Mis­in­for­ma­tion about the seal hunt abounds

The Southern Gazette - - EDITORIAL - Capt. Wil­fred Bartlett, re­tired Green Bay South wil­f­bartlett@hot­mail.com

The snow and ice are here and the ter­mites are com­ing out of the wood­work — what I call the ill-in­formed bleed­ing hearts. I am re­fer­ring to the seal hunt protest that took place in St. John’s in front of Jen Shears’ store, Nat­u­ral Bou­tique, on Dec. 11.

Re­nee Gosse, one of the pro­test­ers, was in­ter­viewed by CBC Ra­dio’s “On The Go.” When asked why she was protest­ing the seal hunt, she stated we are try­ing to ed­u­cate the peo­ple of this prov­ince about the seal hunt; it is cruel, waste­ful and un­nec­es­sary.

I have been hunt­ing and eat­ing seal for more than 70 years. I have watched my grand­fa­ther kill pigs, goats and sheep, and chick­ens when they could no longer lay eggs and, yes, seals; also seabirds, be­cause if he didn’t we would not have sur­vived.

Killing any an­i­mal is not a pretty sight, es­pe­cially killing seals on white ice, the pan red with blood. Seals are shot with high-pow­ered ri­fles, with the shot aimed at the head, so as not to dam­age the most valu­able part of the seal, the pelt.

The pelt will al­ways be the most valu­able part of the seal. It is a beau­ti­ful skin used for clothes, the same as mink, fox, beaver and other an­i­mals.

The fat is used in a lot of food prod­ucts, as well as in Omega-3 cap­sules. For health purposes, I con­sume eight ev­ery day.

As to the claim that 95 per cent of the meat is thrown away, that is not true. Ninety-five per cent of seals killed to­day are less than a year old. All the flip­pers are brought ashore and sold, which would ac­count for half of the meat. The rest of the car­cass would pro­duce about five pounds of meat af­ter the bones are re­moved. While not all car­casses are brought ashore, they are put back into the ecosys­tem to feed other things, the same as a farmer does when the part of the crop he can’t sell is plowed back into the ground and used as fer­til­izer for next year’s crop.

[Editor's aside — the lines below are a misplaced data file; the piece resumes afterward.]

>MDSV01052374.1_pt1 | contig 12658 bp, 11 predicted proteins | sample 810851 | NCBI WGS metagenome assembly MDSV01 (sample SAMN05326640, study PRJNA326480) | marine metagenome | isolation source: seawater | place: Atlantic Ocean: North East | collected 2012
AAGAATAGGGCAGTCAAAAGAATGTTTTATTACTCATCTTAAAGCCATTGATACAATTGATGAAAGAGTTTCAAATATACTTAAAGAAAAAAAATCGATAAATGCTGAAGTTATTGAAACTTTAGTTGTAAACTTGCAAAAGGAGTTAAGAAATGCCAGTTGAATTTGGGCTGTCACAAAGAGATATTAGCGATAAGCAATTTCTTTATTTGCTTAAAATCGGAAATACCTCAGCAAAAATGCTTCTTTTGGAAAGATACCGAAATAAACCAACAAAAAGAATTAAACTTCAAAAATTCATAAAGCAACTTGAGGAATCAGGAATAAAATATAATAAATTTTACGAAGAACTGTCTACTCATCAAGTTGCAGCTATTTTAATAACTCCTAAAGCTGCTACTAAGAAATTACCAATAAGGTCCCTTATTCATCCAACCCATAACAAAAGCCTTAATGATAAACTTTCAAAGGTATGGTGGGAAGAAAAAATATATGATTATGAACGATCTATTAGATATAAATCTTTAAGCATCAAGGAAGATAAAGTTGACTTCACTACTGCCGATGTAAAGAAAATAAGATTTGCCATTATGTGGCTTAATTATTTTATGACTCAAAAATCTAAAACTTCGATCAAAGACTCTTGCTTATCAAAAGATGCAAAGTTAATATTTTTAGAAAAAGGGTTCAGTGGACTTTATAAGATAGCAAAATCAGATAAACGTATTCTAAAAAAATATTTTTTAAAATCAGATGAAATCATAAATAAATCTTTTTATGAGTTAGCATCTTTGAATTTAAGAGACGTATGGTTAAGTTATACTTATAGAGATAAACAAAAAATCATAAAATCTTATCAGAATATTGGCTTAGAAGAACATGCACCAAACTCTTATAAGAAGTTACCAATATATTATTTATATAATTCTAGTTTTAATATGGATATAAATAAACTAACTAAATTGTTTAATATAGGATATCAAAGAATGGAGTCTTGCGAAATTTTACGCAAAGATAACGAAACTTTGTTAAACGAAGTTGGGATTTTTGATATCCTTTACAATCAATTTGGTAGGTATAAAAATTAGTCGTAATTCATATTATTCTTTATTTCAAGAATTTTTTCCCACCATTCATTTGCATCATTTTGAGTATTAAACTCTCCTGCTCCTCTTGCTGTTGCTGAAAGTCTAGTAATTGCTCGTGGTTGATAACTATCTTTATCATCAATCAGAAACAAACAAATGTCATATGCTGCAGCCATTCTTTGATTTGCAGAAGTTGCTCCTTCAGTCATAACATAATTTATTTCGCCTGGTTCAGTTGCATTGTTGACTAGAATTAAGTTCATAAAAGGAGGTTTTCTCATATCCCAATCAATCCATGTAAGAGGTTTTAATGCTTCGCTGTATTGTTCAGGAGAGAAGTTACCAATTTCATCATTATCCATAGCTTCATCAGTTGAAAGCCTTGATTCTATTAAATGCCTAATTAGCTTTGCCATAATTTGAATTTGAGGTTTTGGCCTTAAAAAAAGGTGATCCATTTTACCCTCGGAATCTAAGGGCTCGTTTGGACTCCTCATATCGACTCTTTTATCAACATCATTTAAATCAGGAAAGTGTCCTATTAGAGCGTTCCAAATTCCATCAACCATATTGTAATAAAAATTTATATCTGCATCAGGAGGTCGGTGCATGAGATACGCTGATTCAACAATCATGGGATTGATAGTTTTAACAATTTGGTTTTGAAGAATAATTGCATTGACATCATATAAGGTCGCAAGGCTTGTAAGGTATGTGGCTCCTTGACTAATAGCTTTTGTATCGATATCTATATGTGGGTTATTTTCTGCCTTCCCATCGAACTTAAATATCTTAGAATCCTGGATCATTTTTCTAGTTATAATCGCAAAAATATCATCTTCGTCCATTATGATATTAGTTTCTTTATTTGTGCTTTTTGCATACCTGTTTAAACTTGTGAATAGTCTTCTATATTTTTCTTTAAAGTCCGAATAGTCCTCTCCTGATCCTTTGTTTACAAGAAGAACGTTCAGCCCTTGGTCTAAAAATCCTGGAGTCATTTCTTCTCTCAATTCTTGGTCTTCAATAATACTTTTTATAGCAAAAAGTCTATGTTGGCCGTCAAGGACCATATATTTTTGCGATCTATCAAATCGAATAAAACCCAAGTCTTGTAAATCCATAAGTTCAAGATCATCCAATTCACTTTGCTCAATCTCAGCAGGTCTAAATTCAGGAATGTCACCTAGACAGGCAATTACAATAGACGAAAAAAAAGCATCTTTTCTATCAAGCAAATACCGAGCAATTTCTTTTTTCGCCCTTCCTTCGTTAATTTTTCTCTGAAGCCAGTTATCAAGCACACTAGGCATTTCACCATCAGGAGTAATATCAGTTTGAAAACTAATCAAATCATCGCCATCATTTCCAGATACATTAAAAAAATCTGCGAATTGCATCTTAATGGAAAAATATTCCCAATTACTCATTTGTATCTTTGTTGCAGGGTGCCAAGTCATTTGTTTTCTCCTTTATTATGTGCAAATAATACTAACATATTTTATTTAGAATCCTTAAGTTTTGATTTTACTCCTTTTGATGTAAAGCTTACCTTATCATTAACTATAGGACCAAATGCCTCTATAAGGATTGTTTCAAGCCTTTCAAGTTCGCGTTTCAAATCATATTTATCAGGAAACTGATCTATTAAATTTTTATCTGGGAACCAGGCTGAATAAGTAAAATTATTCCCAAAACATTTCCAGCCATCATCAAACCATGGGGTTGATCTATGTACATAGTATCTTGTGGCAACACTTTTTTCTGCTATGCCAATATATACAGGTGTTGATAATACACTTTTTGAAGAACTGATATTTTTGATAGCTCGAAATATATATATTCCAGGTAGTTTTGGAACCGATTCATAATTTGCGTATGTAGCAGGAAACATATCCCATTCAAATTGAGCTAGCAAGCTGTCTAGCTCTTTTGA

Gosse said the hunt is un­nec­es­sary and tax­pay­ers sub­si­dize it. That is also not true.

It is nec­es­sary be­cause we have hunted most things in the ocean al­most to ex­tinc­tion, and we have al­lowed the seal pop­u­la­tion - 2.2 mil­lion prior to 1990 - to ex­plode be- cause of peo­ple who are ill-in­formed and want to im­pose their val­ues on oth­ers. We have lost seal mar­kets and the pop­u­la­tion of seals has ex­ploded to ap­prox­i­mately eight mil­lion or nine mil­lion seals.

All the fish in the ocean have predators that feed on each other, and the seal, which no longer has a preda­tor thanks to the anti-seal­ing groups, is the big­gest preda­tor and will eat what­ever it can get.

We need to have a seal hunt to re­store the bal­ance of na­ture. Un­less the seals are kept in check our oceans will never be able to pro­duce their full po­ten­tial.

We need a seal hunt to bring in much needed money for our coastal com­mu­ni­ties to sur­vive.

In Gosse’s let­ter to the ed­i­tor on Dec. 5, she stated: since I’ve learned about the seal hunt, I’ve come to real­ize that it re­flects poorly on our beau­ti­ful prov­ince.

Re­nee Gosse, you have learned noth­ing about the seal hunt.

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